Nagel’s reliance on “common sense” has roused in his critics a special contempt. One scientist, writing in the Huffington Post, calls it Nagel’s “argument from ignorance.” In the Nation, the philosophers Brian Leiter and Michael Weisberg could only shake their heads at the once-great philosopher’s retrogression from sophisticated thinking to common sense.
“This style of argument,” they write, “does not, alas, have a promising history.” Once upon a time, after all, our common-sense intuitions told us the sun traveled across the sky over a flat earth. Materialistic science has since taught us otherwise.
Not all intuitions are of the same kind, though. It is one thing for me to be mistaken in my intuition about the shape of the planet; it’s another thing to be mistaken about whether I exist, or whether truth and falsehood exist independently of my say-so, or whether my “self” has some degree of control over my actions. Indeed, a person couldn’t correct his mistaken intuitions unless these intuitions were correct—unless he was a rational self capable of distinguishing the true from the false and choosing one over the other. And it is the materialist attack on those intuitions—“common sense”—that Nagel finds absurd.
Leiter and Weisberg, like most of his other critics, were also agog that Nagel has the nerve to pronounce on matters that they consider purely scientific, far beyond his professional range. A philosopher doubting a scientist is a rare sight nowadays. With the general decline of the humanities and the success of the physical sciences, the relationship of scientists to philosophers of science has been reversed. As recently as the middle of the last century, philosophers like Bertrand Russell and A. J. Ayer might feel free to explain to scientists the philosophical implications of what they were doing. Today the power is all on the side of the scientists: One false move and it’s back to your sandbox, philosophy boy.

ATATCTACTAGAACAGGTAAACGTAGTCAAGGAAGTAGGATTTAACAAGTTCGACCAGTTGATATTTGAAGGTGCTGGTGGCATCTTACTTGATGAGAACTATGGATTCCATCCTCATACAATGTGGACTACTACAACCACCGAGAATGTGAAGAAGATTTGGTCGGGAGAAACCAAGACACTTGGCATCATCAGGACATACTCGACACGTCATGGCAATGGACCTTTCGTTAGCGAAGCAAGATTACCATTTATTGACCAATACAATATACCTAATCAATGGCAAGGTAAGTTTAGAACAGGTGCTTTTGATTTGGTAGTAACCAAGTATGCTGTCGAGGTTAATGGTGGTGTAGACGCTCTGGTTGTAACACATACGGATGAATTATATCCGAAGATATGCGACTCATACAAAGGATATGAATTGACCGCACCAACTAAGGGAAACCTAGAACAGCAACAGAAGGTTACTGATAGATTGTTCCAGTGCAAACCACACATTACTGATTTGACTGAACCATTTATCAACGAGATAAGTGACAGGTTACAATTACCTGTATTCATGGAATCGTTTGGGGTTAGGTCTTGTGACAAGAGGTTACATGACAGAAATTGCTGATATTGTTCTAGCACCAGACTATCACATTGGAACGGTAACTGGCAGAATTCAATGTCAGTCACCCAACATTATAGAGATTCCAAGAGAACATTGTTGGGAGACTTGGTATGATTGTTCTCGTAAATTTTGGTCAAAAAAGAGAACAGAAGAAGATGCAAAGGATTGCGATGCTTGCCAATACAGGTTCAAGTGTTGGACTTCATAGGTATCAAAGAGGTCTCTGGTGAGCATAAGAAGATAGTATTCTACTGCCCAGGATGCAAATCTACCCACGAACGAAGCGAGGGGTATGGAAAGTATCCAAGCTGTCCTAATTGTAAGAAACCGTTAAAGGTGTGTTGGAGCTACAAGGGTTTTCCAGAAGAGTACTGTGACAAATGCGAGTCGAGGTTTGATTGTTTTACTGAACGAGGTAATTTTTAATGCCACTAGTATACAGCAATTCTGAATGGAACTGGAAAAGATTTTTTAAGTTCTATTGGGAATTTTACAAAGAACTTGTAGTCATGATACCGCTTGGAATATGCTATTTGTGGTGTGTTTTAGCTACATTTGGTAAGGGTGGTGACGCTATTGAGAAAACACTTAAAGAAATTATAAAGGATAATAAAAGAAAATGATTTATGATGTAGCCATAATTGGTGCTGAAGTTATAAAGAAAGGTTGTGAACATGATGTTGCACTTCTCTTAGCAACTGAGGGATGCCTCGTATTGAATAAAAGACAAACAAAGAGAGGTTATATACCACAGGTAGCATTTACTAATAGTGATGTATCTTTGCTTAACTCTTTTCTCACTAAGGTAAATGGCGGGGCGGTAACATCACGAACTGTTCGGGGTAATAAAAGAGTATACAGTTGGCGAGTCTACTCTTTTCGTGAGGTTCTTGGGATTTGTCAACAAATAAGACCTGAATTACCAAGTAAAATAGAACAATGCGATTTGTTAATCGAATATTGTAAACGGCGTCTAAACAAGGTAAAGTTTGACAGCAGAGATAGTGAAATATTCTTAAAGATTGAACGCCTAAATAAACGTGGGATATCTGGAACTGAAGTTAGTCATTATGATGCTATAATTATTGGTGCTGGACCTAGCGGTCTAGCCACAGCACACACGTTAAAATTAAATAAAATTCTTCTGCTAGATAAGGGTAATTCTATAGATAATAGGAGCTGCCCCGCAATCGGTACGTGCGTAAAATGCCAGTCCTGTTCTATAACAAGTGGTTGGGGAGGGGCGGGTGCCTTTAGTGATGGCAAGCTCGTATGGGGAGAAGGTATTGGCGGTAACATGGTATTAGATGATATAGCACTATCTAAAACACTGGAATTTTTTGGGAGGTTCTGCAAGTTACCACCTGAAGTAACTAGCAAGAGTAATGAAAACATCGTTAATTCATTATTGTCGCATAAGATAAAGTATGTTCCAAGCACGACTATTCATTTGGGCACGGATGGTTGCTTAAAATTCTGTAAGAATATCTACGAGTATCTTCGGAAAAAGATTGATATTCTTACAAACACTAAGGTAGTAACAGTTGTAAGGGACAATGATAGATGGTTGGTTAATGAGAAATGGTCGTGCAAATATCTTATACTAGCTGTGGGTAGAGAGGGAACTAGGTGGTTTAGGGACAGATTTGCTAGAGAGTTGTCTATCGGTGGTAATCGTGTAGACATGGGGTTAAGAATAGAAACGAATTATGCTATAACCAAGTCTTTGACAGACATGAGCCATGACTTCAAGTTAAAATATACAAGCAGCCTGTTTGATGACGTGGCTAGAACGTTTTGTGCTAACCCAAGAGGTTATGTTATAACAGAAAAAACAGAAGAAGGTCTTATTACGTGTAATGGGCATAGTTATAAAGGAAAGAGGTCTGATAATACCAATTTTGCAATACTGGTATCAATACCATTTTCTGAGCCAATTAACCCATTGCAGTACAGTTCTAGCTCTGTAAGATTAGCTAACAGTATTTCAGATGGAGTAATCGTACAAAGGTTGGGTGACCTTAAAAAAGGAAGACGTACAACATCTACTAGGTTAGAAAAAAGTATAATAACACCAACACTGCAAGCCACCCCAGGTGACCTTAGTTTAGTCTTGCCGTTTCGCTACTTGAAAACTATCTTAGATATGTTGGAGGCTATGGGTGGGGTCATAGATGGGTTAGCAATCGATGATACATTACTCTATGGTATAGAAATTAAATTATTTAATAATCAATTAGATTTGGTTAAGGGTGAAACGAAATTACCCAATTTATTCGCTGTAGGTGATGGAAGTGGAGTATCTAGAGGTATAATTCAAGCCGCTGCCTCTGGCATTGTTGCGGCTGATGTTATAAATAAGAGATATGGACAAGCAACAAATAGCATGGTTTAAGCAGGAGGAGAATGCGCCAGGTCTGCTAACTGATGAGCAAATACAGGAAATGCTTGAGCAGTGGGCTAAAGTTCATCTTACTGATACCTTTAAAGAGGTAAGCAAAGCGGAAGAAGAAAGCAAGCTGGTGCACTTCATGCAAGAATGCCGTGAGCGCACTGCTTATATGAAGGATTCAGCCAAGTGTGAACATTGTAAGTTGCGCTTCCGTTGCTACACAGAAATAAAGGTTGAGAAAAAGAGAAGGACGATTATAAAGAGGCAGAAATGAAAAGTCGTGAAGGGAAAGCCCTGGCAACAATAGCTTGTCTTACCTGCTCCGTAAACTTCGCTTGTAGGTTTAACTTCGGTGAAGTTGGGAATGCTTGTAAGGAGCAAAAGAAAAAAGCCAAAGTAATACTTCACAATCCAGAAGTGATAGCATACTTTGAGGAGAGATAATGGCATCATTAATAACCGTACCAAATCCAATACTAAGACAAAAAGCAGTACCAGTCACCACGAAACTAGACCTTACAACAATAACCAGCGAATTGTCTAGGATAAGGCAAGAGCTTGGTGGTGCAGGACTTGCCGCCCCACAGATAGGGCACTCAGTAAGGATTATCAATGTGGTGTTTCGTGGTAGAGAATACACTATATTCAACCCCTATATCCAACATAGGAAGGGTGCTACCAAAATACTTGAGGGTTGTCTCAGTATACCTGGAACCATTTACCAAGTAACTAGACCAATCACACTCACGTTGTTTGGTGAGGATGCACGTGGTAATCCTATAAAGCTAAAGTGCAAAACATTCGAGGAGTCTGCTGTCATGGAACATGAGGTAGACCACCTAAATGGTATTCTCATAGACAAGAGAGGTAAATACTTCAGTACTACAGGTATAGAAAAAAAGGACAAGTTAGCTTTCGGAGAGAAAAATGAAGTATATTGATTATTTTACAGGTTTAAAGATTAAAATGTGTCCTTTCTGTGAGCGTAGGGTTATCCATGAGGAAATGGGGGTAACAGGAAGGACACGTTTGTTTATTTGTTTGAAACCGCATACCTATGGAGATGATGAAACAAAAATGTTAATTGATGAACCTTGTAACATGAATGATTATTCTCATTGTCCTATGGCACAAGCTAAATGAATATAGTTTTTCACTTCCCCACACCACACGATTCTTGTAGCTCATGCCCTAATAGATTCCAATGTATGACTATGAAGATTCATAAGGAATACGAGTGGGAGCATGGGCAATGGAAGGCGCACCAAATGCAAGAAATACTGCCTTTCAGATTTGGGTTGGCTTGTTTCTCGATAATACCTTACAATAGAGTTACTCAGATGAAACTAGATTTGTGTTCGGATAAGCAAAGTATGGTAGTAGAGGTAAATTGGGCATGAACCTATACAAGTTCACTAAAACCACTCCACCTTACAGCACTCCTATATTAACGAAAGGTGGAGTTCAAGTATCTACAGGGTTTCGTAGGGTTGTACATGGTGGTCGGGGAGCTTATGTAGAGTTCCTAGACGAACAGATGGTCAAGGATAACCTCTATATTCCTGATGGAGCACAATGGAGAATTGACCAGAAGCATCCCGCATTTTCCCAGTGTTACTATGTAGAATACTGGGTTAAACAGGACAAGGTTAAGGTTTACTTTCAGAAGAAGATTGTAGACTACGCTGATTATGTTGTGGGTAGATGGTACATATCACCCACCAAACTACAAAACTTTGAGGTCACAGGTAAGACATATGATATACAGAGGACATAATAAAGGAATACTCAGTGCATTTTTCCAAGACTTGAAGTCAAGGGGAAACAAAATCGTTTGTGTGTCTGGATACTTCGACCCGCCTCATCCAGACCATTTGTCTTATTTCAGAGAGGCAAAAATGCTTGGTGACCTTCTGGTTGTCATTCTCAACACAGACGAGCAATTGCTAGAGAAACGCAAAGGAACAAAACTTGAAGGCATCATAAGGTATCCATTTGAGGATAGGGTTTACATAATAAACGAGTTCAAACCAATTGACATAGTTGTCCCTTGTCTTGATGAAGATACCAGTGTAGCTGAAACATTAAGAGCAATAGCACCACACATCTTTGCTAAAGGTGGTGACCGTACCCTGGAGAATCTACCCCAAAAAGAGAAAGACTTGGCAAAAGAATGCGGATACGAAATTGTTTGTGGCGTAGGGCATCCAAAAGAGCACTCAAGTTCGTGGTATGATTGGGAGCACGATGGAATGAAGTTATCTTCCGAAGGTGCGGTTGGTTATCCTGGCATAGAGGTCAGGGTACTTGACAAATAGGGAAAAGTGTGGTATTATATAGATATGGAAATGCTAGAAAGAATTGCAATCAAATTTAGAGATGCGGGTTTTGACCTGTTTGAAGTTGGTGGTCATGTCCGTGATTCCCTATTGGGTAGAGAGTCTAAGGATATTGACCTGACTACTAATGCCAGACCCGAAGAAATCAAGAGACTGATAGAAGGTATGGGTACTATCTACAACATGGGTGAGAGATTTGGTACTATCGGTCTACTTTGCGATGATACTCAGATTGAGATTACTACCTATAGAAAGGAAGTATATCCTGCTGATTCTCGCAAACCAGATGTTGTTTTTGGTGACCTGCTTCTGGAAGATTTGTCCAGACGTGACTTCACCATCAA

And so some philosophers have retreated into the same sort of hyperspecialization that has rendered scientists from different subdisciplines practically incapable of communicating with each other. Now these philosophers, practicing what they call “experimental philosophy,” can pride themselves on being just as incomprehensible as scientists. Other philosophers, like Dennett, have turned their field into a handmaiden of science: meekly and gratefully accepting whatever findings the scientists come up with—from brain scans to the Higgs boson—which they then use to demonstrate the superiority of hardheaded science to the airy musings of old-fashioned “armchair philosophy.”
In this sense too Nagel is a throwback, daring not only to interpret science but to contradict scientists. He admits it’s “strange” when he relies “on a philosophical claim to refute a scientific theory supported by empirical evidence.” But he knows that when it comes to cosmology, scientists are just as likely to make an error of philosophy as philosophers are to make an error of science. And Nagel is accused of making large errors indeed. According to Leiter and Weisberg and the others, he is ignorant of how science is actually done these days.